Nova Scotia is on alert, and has reported multiple cases of avian influenza, a contagious viral infection that affects bird populations. There have been cases of bird flu infecting humans in the past, primarily in the early 2000s, and it does not normally affect humans. Nova Scotia farmers of chickens and other bird species are getting increasingly anxious. Presumably, a few barns in Nova Scotia have been exposed and it may have a detrimental impact on the farmers’ livelihoods.
What Is It?
The bird flu, like Covid-19, is a strain of influenza. It’s a highly contagious viral infection that can cause severe respiratory illness in birds. The virus can spread to other animals but is rarely contracted by humans. When it is contracted by humans, it can cause severe respiratory illness, and it can be fatal. There is no treatment for bird flu, and it is important to take precautions to avoid exposure to the virus.
Not The First Time
But this isn’t the first time Canada has seen the effects of the avian flu. In the early 2000’s, the bird flu was widely distributed throughout Canada. It led to devastating effects on farmers, with the virus killing millions of chicken and other poultry, leading to a massive loss in revenue. In some cases, the farmers have been forced to destroy their entire flock, leading to a complete loss of their investment. The avian flu has also had a negative effect on the price of eggs and other poultry products, which has further impacted the farmers’ income. Back in 2015, when the avian flu was first detected in North America, the price of eggs increased by 61% in some cases. However, the price has since decreased, because of the considerable number of eggs being produced. It has been a challenging time for egg farmers, as they have had to sell their eggs at a lower price, while also dealing with the cost of bird flu vaccinations and other associated expenses.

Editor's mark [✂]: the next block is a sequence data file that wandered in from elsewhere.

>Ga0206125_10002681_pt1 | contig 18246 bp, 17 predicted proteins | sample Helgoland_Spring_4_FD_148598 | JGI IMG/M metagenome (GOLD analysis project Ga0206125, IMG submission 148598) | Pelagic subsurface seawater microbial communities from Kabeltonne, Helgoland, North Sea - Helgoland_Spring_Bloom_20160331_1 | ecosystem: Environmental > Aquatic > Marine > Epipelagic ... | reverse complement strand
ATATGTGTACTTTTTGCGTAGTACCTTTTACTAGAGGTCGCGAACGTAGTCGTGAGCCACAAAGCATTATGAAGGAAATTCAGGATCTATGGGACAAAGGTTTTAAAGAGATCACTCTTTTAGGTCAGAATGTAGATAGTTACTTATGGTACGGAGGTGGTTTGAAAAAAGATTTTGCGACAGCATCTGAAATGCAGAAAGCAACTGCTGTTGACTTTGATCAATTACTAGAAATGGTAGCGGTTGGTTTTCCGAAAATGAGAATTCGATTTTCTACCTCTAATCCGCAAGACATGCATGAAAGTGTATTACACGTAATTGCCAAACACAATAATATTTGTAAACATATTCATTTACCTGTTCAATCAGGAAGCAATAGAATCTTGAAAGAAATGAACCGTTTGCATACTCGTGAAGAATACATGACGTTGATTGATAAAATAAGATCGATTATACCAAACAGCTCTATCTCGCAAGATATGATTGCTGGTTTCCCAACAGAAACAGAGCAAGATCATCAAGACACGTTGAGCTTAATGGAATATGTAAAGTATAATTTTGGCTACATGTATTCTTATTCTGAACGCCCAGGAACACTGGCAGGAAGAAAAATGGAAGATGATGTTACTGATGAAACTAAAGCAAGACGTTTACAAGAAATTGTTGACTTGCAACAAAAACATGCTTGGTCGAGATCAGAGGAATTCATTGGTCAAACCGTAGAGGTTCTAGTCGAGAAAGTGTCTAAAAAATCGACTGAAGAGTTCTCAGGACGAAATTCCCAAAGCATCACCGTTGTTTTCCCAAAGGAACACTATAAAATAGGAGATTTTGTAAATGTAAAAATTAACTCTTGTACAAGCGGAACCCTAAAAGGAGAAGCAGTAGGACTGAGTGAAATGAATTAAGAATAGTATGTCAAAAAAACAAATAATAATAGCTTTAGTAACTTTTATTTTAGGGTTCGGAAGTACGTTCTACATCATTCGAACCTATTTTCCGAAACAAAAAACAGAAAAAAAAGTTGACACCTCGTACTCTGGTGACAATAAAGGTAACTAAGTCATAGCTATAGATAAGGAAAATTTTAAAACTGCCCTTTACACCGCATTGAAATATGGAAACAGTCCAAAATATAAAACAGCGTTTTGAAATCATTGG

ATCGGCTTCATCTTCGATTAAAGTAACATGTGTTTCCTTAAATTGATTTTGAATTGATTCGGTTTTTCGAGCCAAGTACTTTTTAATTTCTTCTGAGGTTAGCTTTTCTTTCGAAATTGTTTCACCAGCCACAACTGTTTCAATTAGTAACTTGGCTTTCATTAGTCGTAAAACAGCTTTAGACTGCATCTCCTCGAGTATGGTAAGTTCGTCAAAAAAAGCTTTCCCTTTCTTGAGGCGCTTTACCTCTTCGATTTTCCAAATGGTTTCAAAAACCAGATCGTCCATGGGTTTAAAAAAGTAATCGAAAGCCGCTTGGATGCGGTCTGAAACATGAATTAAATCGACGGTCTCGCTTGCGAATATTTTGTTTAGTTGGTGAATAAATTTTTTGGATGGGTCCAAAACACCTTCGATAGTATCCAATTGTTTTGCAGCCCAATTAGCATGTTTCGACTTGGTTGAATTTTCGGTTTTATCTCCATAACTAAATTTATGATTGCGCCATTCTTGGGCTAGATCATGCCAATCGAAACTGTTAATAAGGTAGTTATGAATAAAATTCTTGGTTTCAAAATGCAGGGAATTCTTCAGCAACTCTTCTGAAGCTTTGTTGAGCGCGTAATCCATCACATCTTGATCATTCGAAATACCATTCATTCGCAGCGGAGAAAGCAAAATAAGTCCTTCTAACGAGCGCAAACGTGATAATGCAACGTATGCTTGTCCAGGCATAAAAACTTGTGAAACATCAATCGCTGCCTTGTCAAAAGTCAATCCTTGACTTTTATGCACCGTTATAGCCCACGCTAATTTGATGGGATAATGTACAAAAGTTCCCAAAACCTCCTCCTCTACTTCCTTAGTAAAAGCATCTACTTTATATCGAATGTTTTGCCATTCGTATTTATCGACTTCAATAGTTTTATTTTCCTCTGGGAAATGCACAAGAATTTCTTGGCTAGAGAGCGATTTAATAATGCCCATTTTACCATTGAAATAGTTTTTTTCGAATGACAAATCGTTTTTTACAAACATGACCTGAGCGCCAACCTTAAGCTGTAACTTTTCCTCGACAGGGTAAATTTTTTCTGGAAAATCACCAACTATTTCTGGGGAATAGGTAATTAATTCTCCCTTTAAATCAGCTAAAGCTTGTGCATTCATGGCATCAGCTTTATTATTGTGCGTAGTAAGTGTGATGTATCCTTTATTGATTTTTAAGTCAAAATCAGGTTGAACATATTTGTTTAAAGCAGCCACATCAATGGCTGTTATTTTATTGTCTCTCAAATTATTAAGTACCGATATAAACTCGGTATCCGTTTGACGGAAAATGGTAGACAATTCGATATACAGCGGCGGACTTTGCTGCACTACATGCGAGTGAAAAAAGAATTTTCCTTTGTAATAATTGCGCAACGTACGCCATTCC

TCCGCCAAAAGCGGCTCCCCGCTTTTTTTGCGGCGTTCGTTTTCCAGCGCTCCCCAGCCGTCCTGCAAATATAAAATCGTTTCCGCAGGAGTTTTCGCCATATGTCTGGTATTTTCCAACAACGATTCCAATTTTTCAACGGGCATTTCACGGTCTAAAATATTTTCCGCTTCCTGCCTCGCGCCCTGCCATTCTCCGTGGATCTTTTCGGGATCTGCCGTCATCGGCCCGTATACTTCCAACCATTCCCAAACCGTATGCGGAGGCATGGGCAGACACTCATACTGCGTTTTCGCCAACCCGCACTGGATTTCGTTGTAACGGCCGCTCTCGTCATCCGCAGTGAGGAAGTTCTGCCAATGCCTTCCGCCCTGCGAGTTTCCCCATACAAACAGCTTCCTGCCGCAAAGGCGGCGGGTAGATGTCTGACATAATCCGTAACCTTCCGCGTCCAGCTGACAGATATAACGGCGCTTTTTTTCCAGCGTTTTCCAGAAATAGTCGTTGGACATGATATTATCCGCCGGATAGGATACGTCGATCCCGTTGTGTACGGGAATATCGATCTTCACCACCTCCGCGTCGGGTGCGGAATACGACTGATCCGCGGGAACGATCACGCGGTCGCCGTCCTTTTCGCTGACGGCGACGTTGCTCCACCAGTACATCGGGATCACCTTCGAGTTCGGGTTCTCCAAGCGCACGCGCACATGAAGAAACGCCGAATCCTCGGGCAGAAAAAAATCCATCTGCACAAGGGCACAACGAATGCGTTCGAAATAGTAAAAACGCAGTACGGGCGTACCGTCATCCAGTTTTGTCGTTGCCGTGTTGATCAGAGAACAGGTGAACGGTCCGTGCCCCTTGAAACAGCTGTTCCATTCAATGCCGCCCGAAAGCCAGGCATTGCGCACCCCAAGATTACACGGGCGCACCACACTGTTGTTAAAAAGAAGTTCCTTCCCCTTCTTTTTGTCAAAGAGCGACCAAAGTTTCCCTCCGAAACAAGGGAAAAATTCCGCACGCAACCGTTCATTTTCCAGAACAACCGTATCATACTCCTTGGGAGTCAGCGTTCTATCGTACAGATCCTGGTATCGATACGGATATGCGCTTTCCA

How It Might Affect Nova Scotia
This time, we are seeing bird flu close to home, right here in the Annapolis Valley. There have been at least four bird farms in the valley that have had confirmed cases. There is no definitive answer to how it may affect life in the Annapolis Valley. However, because the bird flu virus has started to spread amongst livestock, it could have serious economic and social consequences. The loss of income and jobs in the agricultural sector would be significant, and the public health and safety of valley residents could be at risk if the virus were to spread to people, though that is unlikely.
Nova Scotia’s Response
Nova Scotia farmers are already responding to the crisis. The Nova Scotia Government has also given out recommendations to farmers so that they can help stop the spread. There is a three-kilometer quarantine around the exposed poultry farms, and those affected are required to do a mass cull on sick birds. Only essential people are allowed into the quarantined farms, as per government guidelines. Eagle feeding programs have also been halted to prevent exposure to wild bird populations.
What You Can Do to Stop the Spread
Practicing good hygiene, washing your hands regularly, and avoiding the exposed animals are easy ways to protect yourself against the flu. Other recommended guidelines include avoiding exposed animals; if you see a dead bird, cover it so that scavenging animals do not contract bird flu, and contact your local wildlife services.
To read more on bird flu in Nova Scotia click here.